The bananas foster bread pudding is, to borrow an expression, bananas. With a discernibly sturdy texture and a great crunch vi the Oatmeal streusel generously applied atop, Helen’s Banana Foster Bread Pudding is positively ooey-gooey amazing, with great flavor that is head and shoulders above any other bread pudding I’ve had to date.

As I walk away from the Willamette Market and Deli, I notice that the gentleman I had spoken with before entering is now back out on his porch, this time with a knowing grin on his face. “Did you get one?” he asks. “I sure did,” I say as I open my car door. “You’re right; it was worth it.”


The Willamette Market and Deli is open Tuesday-Sunday at 749 E. Willamette Ave. For more info, head over to their Facebook page or peep the old school charm of their Instagram page.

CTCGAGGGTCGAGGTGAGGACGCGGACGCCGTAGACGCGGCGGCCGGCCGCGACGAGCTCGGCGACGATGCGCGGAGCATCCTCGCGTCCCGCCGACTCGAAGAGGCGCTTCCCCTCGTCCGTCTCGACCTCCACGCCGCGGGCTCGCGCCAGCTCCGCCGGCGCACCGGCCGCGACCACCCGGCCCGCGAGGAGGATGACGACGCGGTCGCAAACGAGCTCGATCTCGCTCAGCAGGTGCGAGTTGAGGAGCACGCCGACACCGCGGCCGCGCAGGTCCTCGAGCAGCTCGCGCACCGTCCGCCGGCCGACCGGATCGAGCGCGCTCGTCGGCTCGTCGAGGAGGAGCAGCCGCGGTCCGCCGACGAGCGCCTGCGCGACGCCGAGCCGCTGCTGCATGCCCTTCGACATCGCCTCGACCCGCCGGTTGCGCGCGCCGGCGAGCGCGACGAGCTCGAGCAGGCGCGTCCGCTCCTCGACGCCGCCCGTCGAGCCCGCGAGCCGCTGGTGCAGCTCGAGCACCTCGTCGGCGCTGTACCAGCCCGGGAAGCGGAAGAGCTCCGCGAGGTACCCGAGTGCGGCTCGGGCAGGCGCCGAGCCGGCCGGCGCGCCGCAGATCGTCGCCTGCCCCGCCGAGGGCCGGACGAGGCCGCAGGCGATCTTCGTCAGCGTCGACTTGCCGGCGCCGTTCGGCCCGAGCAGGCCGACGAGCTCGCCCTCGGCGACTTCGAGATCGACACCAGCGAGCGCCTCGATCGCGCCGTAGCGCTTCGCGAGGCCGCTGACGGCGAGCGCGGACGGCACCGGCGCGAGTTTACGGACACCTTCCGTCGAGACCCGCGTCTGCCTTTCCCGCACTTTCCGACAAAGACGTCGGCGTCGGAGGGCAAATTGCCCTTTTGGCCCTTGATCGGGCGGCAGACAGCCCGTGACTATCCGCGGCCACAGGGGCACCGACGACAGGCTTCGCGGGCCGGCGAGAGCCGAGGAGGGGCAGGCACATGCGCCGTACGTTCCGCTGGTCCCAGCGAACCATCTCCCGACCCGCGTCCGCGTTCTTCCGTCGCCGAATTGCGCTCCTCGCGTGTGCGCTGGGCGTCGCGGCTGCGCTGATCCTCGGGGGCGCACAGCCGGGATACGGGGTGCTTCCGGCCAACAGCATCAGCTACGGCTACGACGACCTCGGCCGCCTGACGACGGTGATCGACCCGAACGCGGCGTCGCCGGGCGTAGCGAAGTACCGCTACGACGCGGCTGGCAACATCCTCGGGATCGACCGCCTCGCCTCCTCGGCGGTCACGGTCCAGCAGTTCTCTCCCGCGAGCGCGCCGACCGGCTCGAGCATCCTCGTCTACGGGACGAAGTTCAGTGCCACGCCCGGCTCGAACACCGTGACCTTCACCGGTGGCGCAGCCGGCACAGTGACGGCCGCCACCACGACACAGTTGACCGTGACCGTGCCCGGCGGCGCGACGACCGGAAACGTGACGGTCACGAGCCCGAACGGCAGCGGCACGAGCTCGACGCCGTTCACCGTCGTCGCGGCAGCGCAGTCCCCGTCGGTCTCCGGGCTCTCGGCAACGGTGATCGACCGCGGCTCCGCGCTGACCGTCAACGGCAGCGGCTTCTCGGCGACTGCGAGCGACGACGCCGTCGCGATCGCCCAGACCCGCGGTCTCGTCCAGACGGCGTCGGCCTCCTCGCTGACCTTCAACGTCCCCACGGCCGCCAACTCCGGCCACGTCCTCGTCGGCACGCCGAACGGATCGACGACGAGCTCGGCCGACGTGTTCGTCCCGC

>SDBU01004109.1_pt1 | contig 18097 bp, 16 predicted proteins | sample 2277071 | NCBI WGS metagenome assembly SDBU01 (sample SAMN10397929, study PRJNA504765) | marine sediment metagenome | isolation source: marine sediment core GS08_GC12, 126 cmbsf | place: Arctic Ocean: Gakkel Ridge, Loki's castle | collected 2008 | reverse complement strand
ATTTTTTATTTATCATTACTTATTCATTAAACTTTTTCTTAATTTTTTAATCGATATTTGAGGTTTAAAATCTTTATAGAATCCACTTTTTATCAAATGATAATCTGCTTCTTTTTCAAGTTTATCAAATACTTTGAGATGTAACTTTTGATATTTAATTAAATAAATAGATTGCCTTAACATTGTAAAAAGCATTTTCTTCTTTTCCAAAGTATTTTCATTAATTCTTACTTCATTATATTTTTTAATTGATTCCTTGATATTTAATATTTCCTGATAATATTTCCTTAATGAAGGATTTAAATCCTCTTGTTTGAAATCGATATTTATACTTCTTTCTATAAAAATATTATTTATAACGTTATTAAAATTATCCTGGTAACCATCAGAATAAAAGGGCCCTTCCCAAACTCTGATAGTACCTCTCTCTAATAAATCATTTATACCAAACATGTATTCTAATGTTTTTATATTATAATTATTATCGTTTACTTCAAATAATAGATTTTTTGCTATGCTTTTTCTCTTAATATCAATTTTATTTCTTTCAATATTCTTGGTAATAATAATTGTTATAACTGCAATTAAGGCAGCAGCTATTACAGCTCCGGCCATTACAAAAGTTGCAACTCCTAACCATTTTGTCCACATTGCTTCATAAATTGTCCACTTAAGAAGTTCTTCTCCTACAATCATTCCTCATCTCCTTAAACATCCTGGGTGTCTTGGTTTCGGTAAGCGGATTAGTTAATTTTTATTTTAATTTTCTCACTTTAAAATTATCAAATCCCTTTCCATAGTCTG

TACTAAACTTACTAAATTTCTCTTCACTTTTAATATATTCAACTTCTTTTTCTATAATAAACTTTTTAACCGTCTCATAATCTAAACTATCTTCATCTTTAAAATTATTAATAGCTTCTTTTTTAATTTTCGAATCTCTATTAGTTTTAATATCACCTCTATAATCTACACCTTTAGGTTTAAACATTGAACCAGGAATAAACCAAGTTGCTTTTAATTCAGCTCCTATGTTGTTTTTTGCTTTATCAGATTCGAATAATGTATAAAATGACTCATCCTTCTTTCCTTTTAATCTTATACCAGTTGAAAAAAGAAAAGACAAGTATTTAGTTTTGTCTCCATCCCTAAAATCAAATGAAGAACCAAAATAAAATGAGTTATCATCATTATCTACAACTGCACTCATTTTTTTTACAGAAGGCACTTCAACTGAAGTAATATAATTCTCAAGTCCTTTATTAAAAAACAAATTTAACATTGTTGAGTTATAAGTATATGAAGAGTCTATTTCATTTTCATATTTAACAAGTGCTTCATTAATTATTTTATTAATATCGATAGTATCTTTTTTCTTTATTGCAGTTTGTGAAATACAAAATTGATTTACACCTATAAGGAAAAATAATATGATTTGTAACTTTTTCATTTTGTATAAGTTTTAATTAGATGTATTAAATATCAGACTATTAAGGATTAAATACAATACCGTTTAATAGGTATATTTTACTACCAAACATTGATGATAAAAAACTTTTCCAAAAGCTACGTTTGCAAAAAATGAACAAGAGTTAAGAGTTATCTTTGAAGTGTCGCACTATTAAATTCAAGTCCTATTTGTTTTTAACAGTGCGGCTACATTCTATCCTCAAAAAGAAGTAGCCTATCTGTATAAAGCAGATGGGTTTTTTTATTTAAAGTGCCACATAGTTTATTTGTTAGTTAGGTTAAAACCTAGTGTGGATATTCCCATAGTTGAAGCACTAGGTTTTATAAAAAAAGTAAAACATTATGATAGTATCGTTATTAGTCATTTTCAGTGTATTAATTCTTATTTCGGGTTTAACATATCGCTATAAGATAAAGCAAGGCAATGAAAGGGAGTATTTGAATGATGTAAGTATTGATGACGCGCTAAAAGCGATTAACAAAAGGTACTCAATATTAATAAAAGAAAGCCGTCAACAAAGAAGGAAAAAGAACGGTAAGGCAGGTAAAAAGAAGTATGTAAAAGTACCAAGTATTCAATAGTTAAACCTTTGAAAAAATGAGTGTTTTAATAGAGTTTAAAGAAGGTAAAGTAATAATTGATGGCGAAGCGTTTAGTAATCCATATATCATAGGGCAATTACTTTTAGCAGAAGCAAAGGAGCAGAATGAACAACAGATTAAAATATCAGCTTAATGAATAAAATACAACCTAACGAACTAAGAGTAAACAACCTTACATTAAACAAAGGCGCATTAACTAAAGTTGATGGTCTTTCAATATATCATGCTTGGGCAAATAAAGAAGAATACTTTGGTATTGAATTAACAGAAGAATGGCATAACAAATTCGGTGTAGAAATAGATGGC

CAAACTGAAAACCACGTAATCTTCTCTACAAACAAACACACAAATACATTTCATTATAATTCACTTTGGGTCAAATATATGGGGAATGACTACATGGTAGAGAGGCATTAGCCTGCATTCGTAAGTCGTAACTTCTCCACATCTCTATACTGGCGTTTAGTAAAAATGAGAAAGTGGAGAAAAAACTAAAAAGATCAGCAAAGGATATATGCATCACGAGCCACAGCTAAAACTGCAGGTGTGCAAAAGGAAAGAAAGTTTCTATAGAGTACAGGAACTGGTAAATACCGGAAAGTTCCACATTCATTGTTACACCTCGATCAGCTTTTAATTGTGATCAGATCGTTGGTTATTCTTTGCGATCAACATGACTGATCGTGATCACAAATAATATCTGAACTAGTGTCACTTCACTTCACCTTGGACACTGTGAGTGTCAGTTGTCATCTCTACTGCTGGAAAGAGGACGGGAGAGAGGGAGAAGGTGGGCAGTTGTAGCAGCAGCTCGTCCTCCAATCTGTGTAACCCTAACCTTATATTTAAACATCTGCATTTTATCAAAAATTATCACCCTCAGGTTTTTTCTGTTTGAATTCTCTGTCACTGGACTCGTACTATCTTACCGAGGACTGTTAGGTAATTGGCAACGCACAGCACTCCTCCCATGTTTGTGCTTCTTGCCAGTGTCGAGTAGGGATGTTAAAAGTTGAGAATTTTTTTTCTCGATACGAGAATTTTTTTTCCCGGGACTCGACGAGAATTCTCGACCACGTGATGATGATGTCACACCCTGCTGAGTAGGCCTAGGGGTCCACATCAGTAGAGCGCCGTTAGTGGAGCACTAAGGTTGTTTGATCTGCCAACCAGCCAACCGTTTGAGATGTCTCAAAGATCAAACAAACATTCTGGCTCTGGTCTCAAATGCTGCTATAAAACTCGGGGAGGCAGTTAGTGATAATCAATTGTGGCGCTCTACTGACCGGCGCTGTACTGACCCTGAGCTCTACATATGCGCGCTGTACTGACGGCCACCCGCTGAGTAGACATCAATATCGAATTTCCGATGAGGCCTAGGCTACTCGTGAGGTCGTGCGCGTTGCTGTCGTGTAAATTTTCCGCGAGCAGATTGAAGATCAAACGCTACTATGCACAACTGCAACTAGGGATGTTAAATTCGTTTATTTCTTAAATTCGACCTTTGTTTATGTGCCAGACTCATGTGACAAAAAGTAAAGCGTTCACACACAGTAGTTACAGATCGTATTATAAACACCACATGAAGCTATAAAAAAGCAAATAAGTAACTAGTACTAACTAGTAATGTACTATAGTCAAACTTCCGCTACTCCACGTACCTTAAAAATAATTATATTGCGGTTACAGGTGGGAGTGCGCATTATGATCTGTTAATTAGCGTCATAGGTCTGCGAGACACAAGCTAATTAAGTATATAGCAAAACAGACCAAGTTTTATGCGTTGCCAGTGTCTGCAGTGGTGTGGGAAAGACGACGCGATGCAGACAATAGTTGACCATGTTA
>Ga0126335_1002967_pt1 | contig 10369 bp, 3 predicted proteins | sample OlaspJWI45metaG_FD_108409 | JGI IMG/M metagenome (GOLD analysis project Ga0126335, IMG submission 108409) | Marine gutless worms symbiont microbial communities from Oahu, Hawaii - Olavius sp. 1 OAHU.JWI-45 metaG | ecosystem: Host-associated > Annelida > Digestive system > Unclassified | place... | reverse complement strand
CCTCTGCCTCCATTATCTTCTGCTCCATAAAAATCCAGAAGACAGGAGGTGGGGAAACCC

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Distinctly a better steak house at Twenty-One Steak-pueblo-colorado

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The steak-house: a consummate example of a relatively formulaic restaurant that can be tricky to get just right. Distinctly American, though somehow removed from the normal informality that American food tends to have, a steakhouse must choose a fine balance between elegance and grit. With the pun fully intended, for as long as I’ve lived in Pueblo, a proper steakhouse is rare to be well-done.

At Twenty-One Steak, though, something unusual and quite delightful has occurred. Tucked away at Pueblo’s Historic Riverwalk, it’s going for the high-end steak market in Pueblo with prices more in line with steakhouses up north. Whether you’re looking for a fancy night or you simply want a great steak without a drive, a visit to Twenty-One Steak is definitely worth the money.